We thought we’d start the new year with a little levity.
Maybe you’ve seen, or even have one of those awkward, kind of creepy freestanding toilets in the basement. And maybe it has friends, a derelict-looking shower or sink up on some old wooden platform, just there, looking gross. Not a bathroom, to be clear, because there are no walls – just fixtures you don’t want to interact with emanating the vibe that only the direst need would qualify them for consideration of use, and even then, maybe not.
Client: What’s up with that?
Us: (donning our monocle and clearing our throat) This is an excellent example of what many
refer to as “The Pittsburgh Potty”. Indeed, there are several theories on these toilets and
accompanying facilities that exist in so many of our pre-war homes.
Here, close the lid, have a seat and get comfortable while I share more than you might want to
One theory suggests that the “Pittsburgh Potty” was installed as a solution for steelworkers and miners in pre-war Pittsburg who used the basement as a rest stop and mudroom where they would clean up to avoid tracking their work grime through the rest of the house.
Though, they are found all over, not just in Pittsburg. And often with no sink or shower.
So possibly this situation emerged in basements across the country in the homes of workers of any kind, and the name came about retroactively because there are just more of them in Pittsburgh.
As far as the basements with a lone toilet and nothing else, Everyday Old House cites reading about a woman recalling her grandfather lying out a clean set of clothes in the basement before going to work and then removing his clothes in the basement after work, where they would remain until they were washed. So a worker, coming back dirty from work, entered the home through the basement, used the toilet, undressed, and left their dirty clothes there before going upstairs to clean up.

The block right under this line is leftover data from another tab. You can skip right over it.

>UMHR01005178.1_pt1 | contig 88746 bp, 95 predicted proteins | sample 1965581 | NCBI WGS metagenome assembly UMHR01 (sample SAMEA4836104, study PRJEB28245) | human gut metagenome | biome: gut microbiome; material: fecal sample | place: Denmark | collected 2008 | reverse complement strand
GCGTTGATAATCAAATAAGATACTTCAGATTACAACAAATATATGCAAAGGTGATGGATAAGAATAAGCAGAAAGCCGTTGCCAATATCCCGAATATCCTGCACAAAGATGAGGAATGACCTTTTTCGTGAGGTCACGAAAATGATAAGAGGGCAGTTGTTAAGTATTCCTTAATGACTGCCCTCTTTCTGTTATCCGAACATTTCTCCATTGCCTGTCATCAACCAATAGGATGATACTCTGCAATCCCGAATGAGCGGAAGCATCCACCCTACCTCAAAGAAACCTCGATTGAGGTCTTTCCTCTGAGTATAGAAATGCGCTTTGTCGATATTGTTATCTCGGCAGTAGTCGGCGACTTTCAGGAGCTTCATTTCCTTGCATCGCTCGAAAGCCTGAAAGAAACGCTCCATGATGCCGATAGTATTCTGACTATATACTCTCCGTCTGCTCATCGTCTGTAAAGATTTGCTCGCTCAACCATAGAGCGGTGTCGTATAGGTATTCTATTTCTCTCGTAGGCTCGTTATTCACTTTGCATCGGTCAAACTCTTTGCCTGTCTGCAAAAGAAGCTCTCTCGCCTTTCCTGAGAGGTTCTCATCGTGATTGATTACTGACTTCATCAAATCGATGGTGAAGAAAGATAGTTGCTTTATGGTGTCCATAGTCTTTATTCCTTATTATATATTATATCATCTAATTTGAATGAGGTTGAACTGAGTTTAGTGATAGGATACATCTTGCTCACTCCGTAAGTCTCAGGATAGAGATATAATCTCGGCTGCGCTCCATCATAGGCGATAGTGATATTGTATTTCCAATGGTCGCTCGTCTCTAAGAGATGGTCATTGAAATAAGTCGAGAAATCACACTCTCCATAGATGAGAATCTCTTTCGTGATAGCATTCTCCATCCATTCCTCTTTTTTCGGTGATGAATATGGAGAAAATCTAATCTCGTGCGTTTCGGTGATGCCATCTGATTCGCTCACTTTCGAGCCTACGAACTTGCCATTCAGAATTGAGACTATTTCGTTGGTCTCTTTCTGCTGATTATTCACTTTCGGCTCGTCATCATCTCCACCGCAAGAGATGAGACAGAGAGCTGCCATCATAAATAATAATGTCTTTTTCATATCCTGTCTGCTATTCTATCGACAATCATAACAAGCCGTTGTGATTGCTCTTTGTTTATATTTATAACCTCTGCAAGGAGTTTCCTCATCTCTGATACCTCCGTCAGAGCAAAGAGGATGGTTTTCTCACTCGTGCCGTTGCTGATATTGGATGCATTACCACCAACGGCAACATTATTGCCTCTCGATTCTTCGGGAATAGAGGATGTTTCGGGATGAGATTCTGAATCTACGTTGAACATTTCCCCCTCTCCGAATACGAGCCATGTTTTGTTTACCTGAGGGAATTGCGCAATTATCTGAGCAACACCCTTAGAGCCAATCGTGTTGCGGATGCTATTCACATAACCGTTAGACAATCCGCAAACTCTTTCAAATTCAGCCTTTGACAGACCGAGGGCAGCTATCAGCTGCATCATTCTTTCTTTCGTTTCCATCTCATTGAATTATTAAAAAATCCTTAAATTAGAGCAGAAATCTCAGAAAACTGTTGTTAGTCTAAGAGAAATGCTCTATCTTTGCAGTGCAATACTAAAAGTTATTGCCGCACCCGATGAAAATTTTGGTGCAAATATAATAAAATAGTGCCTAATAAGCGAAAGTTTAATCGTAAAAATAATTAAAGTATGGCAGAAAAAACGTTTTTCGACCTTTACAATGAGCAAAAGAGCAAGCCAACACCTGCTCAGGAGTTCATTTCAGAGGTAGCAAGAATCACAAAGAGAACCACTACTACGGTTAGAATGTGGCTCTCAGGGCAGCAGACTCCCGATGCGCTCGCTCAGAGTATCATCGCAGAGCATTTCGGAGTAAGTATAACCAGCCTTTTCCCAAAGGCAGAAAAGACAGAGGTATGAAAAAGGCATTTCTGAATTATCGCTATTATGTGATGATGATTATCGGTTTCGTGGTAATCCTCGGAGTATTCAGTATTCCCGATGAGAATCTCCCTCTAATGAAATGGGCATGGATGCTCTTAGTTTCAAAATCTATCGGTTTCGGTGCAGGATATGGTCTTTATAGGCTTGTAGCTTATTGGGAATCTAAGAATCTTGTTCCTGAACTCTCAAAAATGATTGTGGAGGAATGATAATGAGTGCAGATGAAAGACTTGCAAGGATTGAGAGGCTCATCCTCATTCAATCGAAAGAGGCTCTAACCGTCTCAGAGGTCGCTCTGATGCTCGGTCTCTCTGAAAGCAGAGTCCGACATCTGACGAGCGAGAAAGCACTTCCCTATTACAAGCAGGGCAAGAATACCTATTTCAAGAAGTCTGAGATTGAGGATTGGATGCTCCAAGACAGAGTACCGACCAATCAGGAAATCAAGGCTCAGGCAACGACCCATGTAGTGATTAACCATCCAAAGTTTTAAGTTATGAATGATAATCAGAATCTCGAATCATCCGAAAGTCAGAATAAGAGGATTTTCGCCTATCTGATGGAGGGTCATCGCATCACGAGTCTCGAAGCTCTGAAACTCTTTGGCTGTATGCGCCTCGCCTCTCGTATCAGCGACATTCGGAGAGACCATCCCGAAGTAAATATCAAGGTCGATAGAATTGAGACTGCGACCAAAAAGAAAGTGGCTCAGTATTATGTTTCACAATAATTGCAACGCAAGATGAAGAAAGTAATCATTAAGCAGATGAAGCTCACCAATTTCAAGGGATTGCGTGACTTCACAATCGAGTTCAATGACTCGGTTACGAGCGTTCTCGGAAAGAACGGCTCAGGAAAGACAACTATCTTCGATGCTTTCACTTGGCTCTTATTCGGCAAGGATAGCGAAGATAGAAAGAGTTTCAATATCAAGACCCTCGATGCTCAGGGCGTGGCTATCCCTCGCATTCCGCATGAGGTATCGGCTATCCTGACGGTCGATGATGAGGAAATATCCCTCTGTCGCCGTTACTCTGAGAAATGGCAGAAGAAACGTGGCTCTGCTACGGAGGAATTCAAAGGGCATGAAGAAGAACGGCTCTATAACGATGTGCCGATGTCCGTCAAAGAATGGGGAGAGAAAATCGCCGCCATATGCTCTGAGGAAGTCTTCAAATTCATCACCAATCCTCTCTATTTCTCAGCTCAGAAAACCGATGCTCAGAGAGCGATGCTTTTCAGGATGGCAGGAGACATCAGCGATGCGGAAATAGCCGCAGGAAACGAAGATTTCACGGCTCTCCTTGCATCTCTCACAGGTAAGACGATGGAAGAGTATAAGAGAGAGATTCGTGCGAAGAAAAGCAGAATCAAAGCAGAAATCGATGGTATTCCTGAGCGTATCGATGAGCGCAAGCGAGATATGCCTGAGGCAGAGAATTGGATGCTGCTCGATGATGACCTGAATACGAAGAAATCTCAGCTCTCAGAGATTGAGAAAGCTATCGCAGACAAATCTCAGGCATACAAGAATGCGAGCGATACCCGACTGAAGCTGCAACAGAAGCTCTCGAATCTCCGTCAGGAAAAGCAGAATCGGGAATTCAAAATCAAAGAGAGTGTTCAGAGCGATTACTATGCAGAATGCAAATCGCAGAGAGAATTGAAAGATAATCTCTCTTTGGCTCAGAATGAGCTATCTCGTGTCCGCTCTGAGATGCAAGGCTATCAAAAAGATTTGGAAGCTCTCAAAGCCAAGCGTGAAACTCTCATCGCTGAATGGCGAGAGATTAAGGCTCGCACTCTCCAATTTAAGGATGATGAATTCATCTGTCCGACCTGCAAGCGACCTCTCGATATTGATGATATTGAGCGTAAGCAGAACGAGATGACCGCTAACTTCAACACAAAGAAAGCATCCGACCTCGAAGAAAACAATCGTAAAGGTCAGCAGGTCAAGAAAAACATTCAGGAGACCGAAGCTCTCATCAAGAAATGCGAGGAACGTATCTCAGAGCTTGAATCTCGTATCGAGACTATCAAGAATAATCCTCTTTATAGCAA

Sure, ok, though that’s not a very strong case for the toilet’s presence.
Another popular theory says that these toilets have zero to do with workers but instead were installed in basements because the basement was the lowest point of the waste system. If there were a backup, the basement toilet would overflow, saving the main living spaces from being impacted. This mode of plumbing might seem circuitous, but previous sewer systems likely employed tree trunks, so in comparison…
As years passed and the population increased, outmoded plumbing systems had to improve a lot, and relatively quickly to keep up, so the concept of installing a basement toilet to channel sewage waste actually makes sense.
But then, what about the shower and sink? Scratches head.
Here are some other theories to noodle on.
- The toilets were for workers doing work on or in the house, as apparently, the first porta potty patent wasn’t until the 1960s
- The toilets were installed to minimize a worker’s break time by eliminating the minutes it
would take to find a bathroom on another floor
- Households were often multigenerational and generally larger back then, so the basement toilet was a utilitarian solution to help accommodate all of its members.
- Fathers needed their own peaceful, if not attractive, spot to “relax”.
Of the lore surrounding the so-called Pittsburgh Potty, Pittsburgh archivist and historian Ron Baraff is quoted in Family Handyman as stating, “…what’s really unique is that we claim such ownership of it…It’s this weird provincial thing: The weird pride we take in our toilets is more unique than the toilets themselves.”
Regardless of where the basement toilet originated, it is satisfying that there seems not to be a definitive answer as to why it exists. But for today, before they have all been banished, we can enjoy the low-stake mystery, the subject of playful debate, the cause for bonding with a subculture of antique homeowner trivia buffs the potty affords us. Or not.